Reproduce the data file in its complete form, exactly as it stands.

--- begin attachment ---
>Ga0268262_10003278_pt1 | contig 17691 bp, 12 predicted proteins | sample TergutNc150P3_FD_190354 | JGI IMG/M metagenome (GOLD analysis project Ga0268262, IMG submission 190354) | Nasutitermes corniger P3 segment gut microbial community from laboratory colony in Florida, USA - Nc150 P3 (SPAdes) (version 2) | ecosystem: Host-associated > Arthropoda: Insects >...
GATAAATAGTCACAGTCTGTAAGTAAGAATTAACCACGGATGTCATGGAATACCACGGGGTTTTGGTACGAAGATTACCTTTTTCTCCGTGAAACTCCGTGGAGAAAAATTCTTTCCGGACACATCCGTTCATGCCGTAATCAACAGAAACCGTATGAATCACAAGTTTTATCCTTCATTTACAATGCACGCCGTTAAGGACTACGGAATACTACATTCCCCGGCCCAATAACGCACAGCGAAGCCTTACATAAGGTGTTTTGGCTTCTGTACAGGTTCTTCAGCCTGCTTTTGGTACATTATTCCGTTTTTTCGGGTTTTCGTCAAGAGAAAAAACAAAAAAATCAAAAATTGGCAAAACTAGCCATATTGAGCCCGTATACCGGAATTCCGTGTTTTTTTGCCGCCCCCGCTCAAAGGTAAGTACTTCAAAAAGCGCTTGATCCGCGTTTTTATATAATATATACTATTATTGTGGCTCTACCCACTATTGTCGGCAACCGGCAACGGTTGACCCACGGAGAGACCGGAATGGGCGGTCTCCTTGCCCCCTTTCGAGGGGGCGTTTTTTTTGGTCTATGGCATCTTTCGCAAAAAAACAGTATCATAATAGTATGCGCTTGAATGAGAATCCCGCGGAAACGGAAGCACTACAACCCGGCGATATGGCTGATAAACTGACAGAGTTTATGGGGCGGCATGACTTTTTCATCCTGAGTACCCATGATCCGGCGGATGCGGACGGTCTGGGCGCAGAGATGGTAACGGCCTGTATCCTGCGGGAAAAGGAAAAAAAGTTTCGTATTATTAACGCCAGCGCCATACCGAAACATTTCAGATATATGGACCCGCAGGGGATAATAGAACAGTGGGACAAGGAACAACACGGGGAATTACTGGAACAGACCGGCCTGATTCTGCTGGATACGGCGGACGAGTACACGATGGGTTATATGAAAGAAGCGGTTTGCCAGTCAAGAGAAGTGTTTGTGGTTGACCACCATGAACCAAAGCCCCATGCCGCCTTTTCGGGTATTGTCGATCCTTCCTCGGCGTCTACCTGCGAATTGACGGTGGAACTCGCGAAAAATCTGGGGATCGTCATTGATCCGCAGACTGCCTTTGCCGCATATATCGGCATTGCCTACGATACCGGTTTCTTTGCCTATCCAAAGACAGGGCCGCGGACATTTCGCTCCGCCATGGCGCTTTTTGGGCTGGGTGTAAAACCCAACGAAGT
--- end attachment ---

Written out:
>Ga0268262_10003278_pt1 | contig 17691 bp, 12 predicted proteins | sample TergutNc150P3_FD_190354 | JGI IMG/M metagenome (GOLD analysis project Ga0268262, IMG submission 190354) | Nasutitermes corniger P3 segment gut microbial community from laboratory colony in Florida, USA - Nc150 P3 (SPAdes) (version 2) | ecosystem: Host-associated > Arthropoda: Insects >...
GATAAATAGTCACAGTCTGTAAGTAAGAATTAACCACGGATGTCATGGAATACCACGGGGTTTTGGTACGAAGATTACCTTTTTCTCCGTGAAACTCCGTGGAGAAAAATTCTTTCCGGACACATCCGTTCATGCCGTAATCAACAGAAACCGTATGAATCACAAGTTTTATCCTTCATTTACAATGCACGCCGTTAAGGACTACGGAATACTACATTCCCCGGCCCAATAACGCACAGCGAAGCCTTACATAAGGTGTTTTGGCTTCTGTACAGGTTCTTCAGCCTGCTTTTGGTACATTATTCCGTTTTTTCGGGTTTTCGTCAAGAGAAAAAACAAAAAAATCAAAAATTGGCAAAACTAGCCATATTGAGCCCGTATACCGGAATTCCGTGTTTTTTTGCCGCCCCCGCTCAAAGGTAAGTACTTCAAAAAGCGCTTGATCCGCGTTTTTATATAATATATACTATTATTGTGGCTCTACCCACTATTGTCGGCAACCGGCAACGGTTGACCCACGGAGAGACCGGAATGGGCGGTCTCCTTGCCCCCTTTCGAGGGGGCGTTTTTTTTGGTCTATGGCATCTTTCGCAAAAAAACAGTATCATAATAGTATGCGCTTGAATGAGAATCCCGCGGAAACGGAAGCACTACAACCCGGCGATATGGCTGATAAACTGACAGAGTTTATGGGGCGGCATGACTTTTTCATCCTGAGTACCCATGATCCGGCGGATGCGGACGGTCTGGGCGCAGAGATGGTAACGGCCTGTATCCTGCGGGAAAAGGAAAAAAAGTTTCGTATTATTAACGCCAGCGCCATACCGAAACATTTCAGATATATGGACCCGCAGGGGATAATAGAACAGTGGGACAAGGAACAACACGGGGAATTACTGGAACAGACCGGCCTGATTCTGCTGGATACGGCGGACGAGTACACGATGGGTTATATGAAAGAAGCGGTTTGCCAGTCAAGAGAAGTGTTTGTGGTTGACCACCATGAACCAAAGCCCCATGCCGCCTTTTCGGGTATTGTCGATCCTTCCTCGGCGTCTACCTGCGAATTGACGGTGGAACTCGCGAAAAATCTGGGGATCGTCATTGATCCGCAGACTGCCTTTGCCGCATATATCGGCATTGCCTACGATACCGGTTTCTTTGCCTATCCAAAGACAGGGCCGCGGACATTTCGCTCCGCCATGGCGCTTTTTGGGCTGGGTGTAAAACCCAACGAAGT